By Elaine Clara Mah
If living among wildlife, and I mean truly living among wildlife, is something for you, then visiting Botswana should be at the top of your travel list. Botswana is a landlocked country, bordering South Africa, Namibia, Zimbabwe and Zambia.
But what makes Botswana truly special is that more than one-third of this country is made up of national parks and reserves! For the adventurous traveler, the country in Southern Africa is any safari-goer’s dream, offering abundant sightings of the many wildlife species that make up the African ecosystem. Here are our top reasons to visit Botswana:
For The Elephants at Chobe National Park
Chobe National Park is the third largest conservation area in Botswana. Covering over 11,700 square kilometers of floodplains, swamps and woodland, Chobe is also Botswana’s first established national park. The scenery is astounding and a bit of exploration around the park will ultimately take you to Africa’s most scenic river – The Chobe River. But that’s really not why travelers flock in the millions to Chobe.
Travelers who embark on safaris in Chobe National Park are after one sighting – the park’s herds of majestic elephant, all 120,000 of them. The best time to spot these gentle giants is during the dry winter months, from May through September, when they gather on the banks of the river for water and play.
For its Luxury Safaris
Surprisingly, safaris in Botswana tip a little more on the pricey side. It is thought to be the most expensive safari destination in Africa with prices being at an estimate of USD 2049 (£1600) per night. But with luxury comes exclusivity and exceptionally high standards. Staffs are impeccably dressed and the food is catered to the highest standards possible. Many of Botswana’s lodges are only accessible by small planes, hiking the cost up even higher. Though expensive, Botswana’s safari experience promises you an intimate encounter with nature but with none of the downsides. So if you would go for nothing else, go to Botswana for its luxury safaris and be prepared to be mind blown!
For its Commitment to Conservation
In a continent rife with illegal wildlife trade, Botswana is making a stand and a genuine commitment to conservation. Botswana banned commercial trophy hunting on state land in 2014, to help reverse the decline in many wildlife species. 38% of the country’s land is protected for wildlife and nature conservation and the government has taken measures to ensure that wildlife and people are able to coexist harmoniously. This includes the use of fencing to keep elephants away from villages and chili peppers to protect crops from being grazed.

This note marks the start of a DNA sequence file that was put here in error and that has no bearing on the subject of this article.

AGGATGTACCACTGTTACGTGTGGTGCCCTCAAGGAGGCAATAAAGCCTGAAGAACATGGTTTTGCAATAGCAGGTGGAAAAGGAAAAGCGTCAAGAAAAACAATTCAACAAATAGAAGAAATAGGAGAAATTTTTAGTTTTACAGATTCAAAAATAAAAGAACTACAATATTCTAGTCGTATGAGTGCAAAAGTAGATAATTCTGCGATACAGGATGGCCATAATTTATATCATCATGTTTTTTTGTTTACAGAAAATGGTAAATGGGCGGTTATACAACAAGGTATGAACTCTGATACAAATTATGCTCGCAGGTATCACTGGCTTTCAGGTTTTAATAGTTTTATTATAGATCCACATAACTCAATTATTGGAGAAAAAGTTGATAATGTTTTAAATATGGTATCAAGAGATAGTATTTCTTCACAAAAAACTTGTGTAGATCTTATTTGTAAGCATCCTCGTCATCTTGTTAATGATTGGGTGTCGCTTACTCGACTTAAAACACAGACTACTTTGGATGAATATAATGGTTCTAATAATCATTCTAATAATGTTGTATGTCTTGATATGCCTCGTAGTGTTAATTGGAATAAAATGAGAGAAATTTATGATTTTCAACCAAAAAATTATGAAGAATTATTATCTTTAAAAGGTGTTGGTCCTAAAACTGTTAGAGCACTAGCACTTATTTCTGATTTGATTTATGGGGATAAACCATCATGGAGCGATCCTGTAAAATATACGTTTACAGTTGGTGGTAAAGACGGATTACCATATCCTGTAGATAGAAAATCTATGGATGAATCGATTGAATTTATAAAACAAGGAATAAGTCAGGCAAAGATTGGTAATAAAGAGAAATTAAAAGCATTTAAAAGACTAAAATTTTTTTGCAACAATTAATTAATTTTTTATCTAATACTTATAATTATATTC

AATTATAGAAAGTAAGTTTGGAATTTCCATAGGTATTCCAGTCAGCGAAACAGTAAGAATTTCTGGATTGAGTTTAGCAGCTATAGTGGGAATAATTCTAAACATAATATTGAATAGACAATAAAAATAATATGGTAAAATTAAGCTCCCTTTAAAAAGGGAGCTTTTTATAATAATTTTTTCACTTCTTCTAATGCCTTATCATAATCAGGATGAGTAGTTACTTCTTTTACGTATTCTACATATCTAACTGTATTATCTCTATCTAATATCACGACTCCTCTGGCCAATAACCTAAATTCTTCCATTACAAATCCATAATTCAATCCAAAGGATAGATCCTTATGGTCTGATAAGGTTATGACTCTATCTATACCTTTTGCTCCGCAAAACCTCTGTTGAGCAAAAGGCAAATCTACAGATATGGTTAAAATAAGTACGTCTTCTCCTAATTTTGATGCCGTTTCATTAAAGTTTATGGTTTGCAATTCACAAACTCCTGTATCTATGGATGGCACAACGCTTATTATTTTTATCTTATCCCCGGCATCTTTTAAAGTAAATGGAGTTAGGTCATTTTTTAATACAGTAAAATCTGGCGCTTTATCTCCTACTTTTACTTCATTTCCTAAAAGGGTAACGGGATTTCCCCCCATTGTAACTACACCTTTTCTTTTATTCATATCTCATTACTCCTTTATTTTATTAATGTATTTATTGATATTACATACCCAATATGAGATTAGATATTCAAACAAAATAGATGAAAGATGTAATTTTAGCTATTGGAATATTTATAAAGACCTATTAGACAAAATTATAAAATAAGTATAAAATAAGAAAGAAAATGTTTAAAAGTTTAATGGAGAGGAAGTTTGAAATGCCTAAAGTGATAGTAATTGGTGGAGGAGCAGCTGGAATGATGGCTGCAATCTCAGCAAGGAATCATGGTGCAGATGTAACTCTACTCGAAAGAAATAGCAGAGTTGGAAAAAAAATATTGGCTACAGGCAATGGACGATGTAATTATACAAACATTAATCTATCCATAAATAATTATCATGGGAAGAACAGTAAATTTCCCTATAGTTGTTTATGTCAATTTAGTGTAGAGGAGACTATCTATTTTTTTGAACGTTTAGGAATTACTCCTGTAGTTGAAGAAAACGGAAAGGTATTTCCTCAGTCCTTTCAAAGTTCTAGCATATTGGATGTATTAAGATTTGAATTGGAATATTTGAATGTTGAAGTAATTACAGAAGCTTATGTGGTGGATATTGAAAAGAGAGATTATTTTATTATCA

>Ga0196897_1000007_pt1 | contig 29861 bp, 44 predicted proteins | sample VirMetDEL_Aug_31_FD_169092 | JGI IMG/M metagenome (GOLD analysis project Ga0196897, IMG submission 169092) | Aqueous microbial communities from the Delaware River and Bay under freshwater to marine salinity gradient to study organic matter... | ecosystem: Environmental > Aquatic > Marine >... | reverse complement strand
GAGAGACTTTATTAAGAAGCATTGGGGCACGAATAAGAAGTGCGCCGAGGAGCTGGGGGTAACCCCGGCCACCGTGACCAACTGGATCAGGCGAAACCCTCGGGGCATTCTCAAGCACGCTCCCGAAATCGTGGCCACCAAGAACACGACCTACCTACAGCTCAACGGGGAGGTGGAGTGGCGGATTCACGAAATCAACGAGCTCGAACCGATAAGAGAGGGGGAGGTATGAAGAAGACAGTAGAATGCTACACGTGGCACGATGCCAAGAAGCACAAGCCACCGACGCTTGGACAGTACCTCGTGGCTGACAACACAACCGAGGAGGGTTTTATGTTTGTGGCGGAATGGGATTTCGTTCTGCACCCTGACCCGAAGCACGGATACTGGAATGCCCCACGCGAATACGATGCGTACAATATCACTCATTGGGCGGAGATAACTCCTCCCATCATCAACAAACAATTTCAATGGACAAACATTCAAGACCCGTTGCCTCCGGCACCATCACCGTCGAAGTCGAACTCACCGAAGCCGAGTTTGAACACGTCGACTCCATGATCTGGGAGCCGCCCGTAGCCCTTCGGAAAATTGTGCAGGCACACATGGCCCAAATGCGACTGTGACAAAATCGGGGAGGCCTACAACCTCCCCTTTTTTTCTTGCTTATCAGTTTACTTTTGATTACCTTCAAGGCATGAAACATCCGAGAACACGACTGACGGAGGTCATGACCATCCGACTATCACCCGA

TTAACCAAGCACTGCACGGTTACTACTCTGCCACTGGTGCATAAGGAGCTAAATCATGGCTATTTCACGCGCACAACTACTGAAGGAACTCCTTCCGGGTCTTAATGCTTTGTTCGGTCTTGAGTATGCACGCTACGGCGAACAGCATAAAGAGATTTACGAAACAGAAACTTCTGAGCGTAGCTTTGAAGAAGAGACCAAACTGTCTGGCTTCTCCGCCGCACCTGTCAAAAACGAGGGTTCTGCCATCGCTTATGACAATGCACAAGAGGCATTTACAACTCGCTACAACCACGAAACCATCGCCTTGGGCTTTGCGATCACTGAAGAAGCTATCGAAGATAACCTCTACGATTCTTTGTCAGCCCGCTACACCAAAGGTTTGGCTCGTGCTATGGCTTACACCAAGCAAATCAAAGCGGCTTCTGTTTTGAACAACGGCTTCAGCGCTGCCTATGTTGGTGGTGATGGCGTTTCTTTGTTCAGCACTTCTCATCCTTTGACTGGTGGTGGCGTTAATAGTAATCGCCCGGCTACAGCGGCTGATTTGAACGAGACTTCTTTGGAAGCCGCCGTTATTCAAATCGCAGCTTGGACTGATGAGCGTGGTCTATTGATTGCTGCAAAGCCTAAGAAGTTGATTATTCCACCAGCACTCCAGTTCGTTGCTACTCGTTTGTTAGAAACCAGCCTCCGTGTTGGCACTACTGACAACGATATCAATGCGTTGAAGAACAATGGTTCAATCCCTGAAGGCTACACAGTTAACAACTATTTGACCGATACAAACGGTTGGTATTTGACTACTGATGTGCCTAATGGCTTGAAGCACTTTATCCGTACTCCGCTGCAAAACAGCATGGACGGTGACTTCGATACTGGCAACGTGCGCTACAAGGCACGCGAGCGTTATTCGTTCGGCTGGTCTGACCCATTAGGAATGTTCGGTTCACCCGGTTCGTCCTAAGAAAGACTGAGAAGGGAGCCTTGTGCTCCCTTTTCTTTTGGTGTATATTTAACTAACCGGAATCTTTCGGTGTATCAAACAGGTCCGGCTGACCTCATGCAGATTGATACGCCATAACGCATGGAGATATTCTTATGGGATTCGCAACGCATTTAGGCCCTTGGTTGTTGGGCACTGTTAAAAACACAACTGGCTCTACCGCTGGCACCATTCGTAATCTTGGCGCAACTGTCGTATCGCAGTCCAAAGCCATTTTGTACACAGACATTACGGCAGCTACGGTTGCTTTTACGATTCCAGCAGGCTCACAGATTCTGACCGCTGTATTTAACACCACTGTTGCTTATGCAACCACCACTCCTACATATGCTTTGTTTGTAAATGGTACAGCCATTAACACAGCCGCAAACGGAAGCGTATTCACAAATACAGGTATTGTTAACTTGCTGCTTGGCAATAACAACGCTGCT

The elephant population grows at about 5% each year, with many herds fleeing from neighboring Zambia, Namibia and Angola seeking shelter and protection from rampant poaching.
For The Unbelievable Sights At Okavango Delta
Image credit: Lonely Planet
Witnessing animals in combat, be it for survival or over territory, is a common sight at the Okavango Delta. Located northern Botswana, the Okavango Delta is is formed by the waters of the Okavango River that flows from the Angolan highlands and into the Kalahari Desert, creating a lush delta. This phenomenon happens each year when the flooding of the Okavango Delta turns the dry savannah into a wetland – an oasis of sorts and the world’s largest inland delta.
This amazing sight happens sometime between May and June, which is the best time to visit the Okavango Delta. It is at this time, which is also coincidentally Botswana’s dry season, that animals of different species converge and the Delta awakens with lively wildlife activity. At the Delta, you will be able to catch glimpses of large animals like elephants, buffalo and wildebeest, as well as predators like lions, leopards and cheetahs. Birds and insects also flock to the Delta, adding to the bustling activity that happens each year.
For The Experience of Wilderness in Kalahari
The Kalahari Desert spans 360,000 square miles across Botswana, Namibia and South Africa. The desert is not technically a desert, as it receives notable amounts of rainfall and is able to support more wildlife than a true desert can. The Kalahari Desert is home to several reserves, with the Central Kalahari Game Reserve being among the most extensive ones.
Not being a desert in the truest sense has allowed the Kalahari to accommodate an abundant of wildlife including giraffes, bush elephants, cheetahs, antelopes and leopards. It is also covered with vast vegetation that has helped species thrive.
What makes the Kalahari even more special is that it is also home to the San people, who have been inhabiting these lands for thousands of years. Economic advancement and the discovery of diamonds in the Kalahari Desert have threatened the San people’s livelihood and ability to live on their ancestral lands. In 1997, three-quarters of the San population living in the Central Kalahari Reserve were relocated. Though a Botswana court deemed this decision illegal in 2006, much still needs to be done in order to restore the San people to their rightful homes.